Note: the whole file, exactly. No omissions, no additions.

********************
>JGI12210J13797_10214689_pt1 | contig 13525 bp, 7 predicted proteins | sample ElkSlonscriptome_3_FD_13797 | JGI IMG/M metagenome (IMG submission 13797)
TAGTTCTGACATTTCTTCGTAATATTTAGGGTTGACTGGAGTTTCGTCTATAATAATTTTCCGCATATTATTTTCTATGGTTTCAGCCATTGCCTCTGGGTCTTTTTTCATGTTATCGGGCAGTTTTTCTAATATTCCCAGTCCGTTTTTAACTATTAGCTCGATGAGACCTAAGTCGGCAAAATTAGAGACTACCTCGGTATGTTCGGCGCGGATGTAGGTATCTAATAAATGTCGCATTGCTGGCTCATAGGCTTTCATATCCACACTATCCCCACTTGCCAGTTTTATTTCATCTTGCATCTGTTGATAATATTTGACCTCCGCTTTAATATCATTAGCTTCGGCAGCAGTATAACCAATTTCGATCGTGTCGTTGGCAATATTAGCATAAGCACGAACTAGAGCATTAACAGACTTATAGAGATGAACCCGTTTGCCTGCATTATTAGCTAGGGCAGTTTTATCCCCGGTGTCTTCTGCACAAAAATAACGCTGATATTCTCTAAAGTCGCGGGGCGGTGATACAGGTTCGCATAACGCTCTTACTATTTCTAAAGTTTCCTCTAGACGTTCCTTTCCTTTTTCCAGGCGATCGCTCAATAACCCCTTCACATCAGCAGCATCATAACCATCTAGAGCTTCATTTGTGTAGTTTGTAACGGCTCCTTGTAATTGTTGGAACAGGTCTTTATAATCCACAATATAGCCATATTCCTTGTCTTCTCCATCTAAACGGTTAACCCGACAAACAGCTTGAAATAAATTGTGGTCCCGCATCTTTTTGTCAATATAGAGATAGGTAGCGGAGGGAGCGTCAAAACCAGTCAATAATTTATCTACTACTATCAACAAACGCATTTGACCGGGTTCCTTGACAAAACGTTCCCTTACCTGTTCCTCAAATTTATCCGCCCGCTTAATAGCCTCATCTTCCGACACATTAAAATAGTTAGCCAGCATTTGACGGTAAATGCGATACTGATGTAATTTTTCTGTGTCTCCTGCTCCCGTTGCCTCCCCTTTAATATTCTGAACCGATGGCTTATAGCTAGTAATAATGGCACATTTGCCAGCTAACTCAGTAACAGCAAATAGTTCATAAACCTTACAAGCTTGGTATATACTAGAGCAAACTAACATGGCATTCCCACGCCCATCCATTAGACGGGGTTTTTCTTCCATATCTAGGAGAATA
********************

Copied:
>JGI12210J13797_10214689_pt1 | contig 13525 bp, 7 predicted proteins | sample ElkSlonscriptome_3_FD_13797 | JGI IMG/M metagenome (IMG submission 13797)
TAGTTCTGACATTTCTTCGTAATATTTAGGGTTGACTGGAGTTTCGTCTATAATAATTTTCCGCATATTATTTTCTATGGTTTCAGCCATTGCCTCTGGGTCTTTTTTCATGTTATCGGGCAGTTTTTCTAATATTCCCAGTCCGTTTTTAACTATTAGCTCGATGAGACCTAAGTCGGCAAAATTAGAGACTACCTCGGTATGTTCGGCGCGGATGTAGGTATCTAATAAATGTCGCATTGCTGGCTCATAGGCTTTCATATCCACACTATCCCCACTTGCCAGTTTTATTTCATCTTGCATCTGTTGATAATATTTGACCTCCGCTTTAATATCATTAGCTTCGGCAGCAGTATAACCAATTTCGATCGTGTCGTTGGCAATATTAGCATAAGCACGAACTAGAGCATTAACAGACTTATAGAGATGAACCCGTTTGCCTGCATTATTAGCTAGGGCAGTTTTATCCCCGGTGTCTTCTGCACAAAAATAACGCTGATATTCTCTAAAGTCGCGGGGCGGTGATACAGGTTCGCATAACGCTCTTACTATTTCTAAAGTTTCCTCTAGACGTTCCTTTCCTTTTTCCAGGCGATCGCTCAATAACCCCTTCACATCAGCAGCATCATAACCATCTAGAGCTTCATTTGTGTAGTTTGTAACGGCTCCTTGTAATTGTTGGAACAGGTCTTTATAATCCACAATATAGCCATATTCCTTGTCTTCTCCATCTAAACGGTTAACCCGACAAACAGCTTGAAATAAATTGTGGTCCCGCATCTTTTTGTCAATATAGAGATAGGTAGCGGAGGGAGCGTCAAAACCAGTCAATAATTTATCTACTACTATCAACAAACGCATTTGACCGGGTTCCTTGACAAAACGTTCCCTTACCTGTTCCTCAAATTTATCCGCCCGCTTAATAGCCTCATCTTCCGACACATTAAAATAGTTAGCCAGCATTTGACGGTAAATGCGATACTGATGTAATTTTTCTGTGTCTCCTGCTCCCGTTGCCTCCCCTTTAATATTCTGAACCGATGGCTTATAGCTAGTAATAATGGCACATTTGCCAGCTAACTCAGTAACAGCAAATAGTTCATAAACCTTACAAGCTTGGTATATACTAGAGCAAACTAACATGGCATTCCCACGCCCATCCATTAGACGGGGTTTTTCTTCCATATCTAGGAGAATA